Damir. ©Ryan Schierling
Today, most people will be thinking about something that happened seven years ago, but this day also marks the 80th anniversary of my grandmother Dorothy's birth.
Happy birthday, Dot.
I had to run an errand downtown this afternoon, and I chose to drive instead of walk, like I normally would. My ankles were hurting like crazy from a run and there was no way I was going to make it to 4th and Pike as a pedestrian. So, I left the house in the car, fretting that I was going to never find a parking spot or that someone would do something stupid and wreck themselves into me, or me into them. I've gotten a bit automobile paranoid in my late 30s, and I blame that on living in a city with horrible traffic, horrible drivers, and the fact that most cars now are like your living room – comfortable, street-noise free vessels that have your phone, your DVD player, your stereo, your comfortable leather recliner (heated, of course), your GPS system, your Big Gulp in one of six cup holders, et al, and that most people drive their cars accordingly, like the completely oblivious and distracted morons they are.
Once downtown, I circled the block I needed to park on for a good 30 minutes. Then I circled the eight blocks outside of the block I needed to park on for another 30 minutes. Frustrated, I decided to drive home and take care of the errand in the morning, when I was feeling better about the walk, at least from the monorail. Heading north, at 3rd Ave. and Pike, the light turned yellow. The car in front of me accelerated, as most cars do at a yellow light, and sped through the intersection.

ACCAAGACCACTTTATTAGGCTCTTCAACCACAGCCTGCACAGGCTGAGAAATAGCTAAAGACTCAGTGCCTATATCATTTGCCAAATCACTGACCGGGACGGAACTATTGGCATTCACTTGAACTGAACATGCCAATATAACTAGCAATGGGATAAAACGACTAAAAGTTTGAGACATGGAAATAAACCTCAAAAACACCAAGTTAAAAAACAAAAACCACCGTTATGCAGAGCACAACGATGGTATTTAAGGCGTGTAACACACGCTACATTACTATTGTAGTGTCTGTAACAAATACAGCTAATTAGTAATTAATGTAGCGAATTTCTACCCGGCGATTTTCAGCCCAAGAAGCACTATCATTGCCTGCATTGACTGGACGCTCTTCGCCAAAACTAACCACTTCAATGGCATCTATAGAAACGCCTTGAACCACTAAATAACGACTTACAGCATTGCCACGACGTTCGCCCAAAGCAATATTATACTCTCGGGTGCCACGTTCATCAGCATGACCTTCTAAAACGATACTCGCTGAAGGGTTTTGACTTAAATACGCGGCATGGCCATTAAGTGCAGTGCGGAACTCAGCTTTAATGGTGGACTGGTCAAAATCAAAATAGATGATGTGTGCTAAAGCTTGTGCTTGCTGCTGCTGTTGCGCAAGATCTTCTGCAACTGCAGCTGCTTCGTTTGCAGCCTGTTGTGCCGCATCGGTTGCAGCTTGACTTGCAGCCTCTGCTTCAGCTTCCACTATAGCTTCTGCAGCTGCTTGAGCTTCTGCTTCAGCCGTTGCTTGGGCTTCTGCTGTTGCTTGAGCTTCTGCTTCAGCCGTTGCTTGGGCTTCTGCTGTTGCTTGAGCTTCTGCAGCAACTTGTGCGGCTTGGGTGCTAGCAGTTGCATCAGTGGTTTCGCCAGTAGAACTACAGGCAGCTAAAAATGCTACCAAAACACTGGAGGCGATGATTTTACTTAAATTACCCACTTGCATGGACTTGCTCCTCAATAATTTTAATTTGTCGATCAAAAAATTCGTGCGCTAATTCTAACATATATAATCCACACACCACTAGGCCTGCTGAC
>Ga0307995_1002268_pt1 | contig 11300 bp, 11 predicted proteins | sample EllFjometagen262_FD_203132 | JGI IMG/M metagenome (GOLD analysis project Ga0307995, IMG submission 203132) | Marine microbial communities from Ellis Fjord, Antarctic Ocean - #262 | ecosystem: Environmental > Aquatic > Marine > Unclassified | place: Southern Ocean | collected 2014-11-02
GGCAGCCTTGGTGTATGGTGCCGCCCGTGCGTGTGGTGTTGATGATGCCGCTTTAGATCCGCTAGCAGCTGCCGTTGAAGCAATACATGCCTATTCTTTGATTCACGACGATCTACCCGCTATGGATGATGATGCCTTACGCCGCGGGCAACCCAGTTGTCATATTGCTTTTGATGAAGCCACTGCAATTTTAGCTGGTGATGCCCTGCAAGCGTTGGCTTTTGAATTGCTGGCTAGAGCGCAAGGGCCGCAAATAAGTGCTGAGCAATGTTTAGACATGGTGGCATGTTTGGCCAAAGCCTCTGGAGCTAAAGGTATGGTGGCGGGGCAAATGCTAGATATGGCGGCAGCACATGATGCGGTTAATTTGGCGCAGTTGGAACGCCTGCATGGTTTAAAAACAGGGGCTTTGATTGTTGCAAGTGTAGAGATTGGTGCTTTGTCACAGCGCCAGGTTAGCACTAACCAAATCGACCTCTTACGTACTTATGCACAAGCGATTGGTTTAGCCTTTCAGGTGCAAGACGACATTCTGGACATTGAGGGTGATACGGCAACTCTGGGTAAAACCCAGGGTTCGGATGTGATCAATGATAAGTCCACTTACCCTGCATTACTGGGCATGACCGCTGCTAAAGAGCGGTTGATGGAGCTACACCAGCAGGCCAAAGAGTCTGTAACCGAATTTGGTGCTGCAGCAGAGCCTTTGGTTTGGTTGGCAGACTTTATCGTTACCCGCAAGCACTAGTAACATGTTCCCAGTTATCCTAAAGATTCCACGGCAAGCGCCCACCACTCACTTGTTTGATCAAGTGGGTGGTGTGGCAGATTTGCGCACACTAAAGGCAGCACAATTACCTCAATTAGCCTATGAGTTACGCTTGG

The next thing I saw was a man, wearing khaki cargo shorts and a white shirt, being ragdolled backwards over the right-front corner and top of the car that ran the intersection, his shoes flying in different directions and his shorts coming halfway off. Blood, flowing from his head after he hit the street, saturated his white t-shirt and began to pool around him. The car that hit him slowed a bit – I remember brake lights – and then sped off up the street. I felt sick, like my stomach was jolting up out of my body in slow motion, spinning a bit and dropping back in. The light was still red. People on the corner were bringing their hands to their faces and calling 911 on their cell phones and gathering around this man who had just been thrown through the air by an automobile.
I don't remember if he stepped into the crosswalk while the light was yellow. I don't remember if the light was red when the car sped through the intersection. I don't remember anything other than the stilted, bloody, ragdoll-like spin of a man momentarily in the air before hitting the pavement.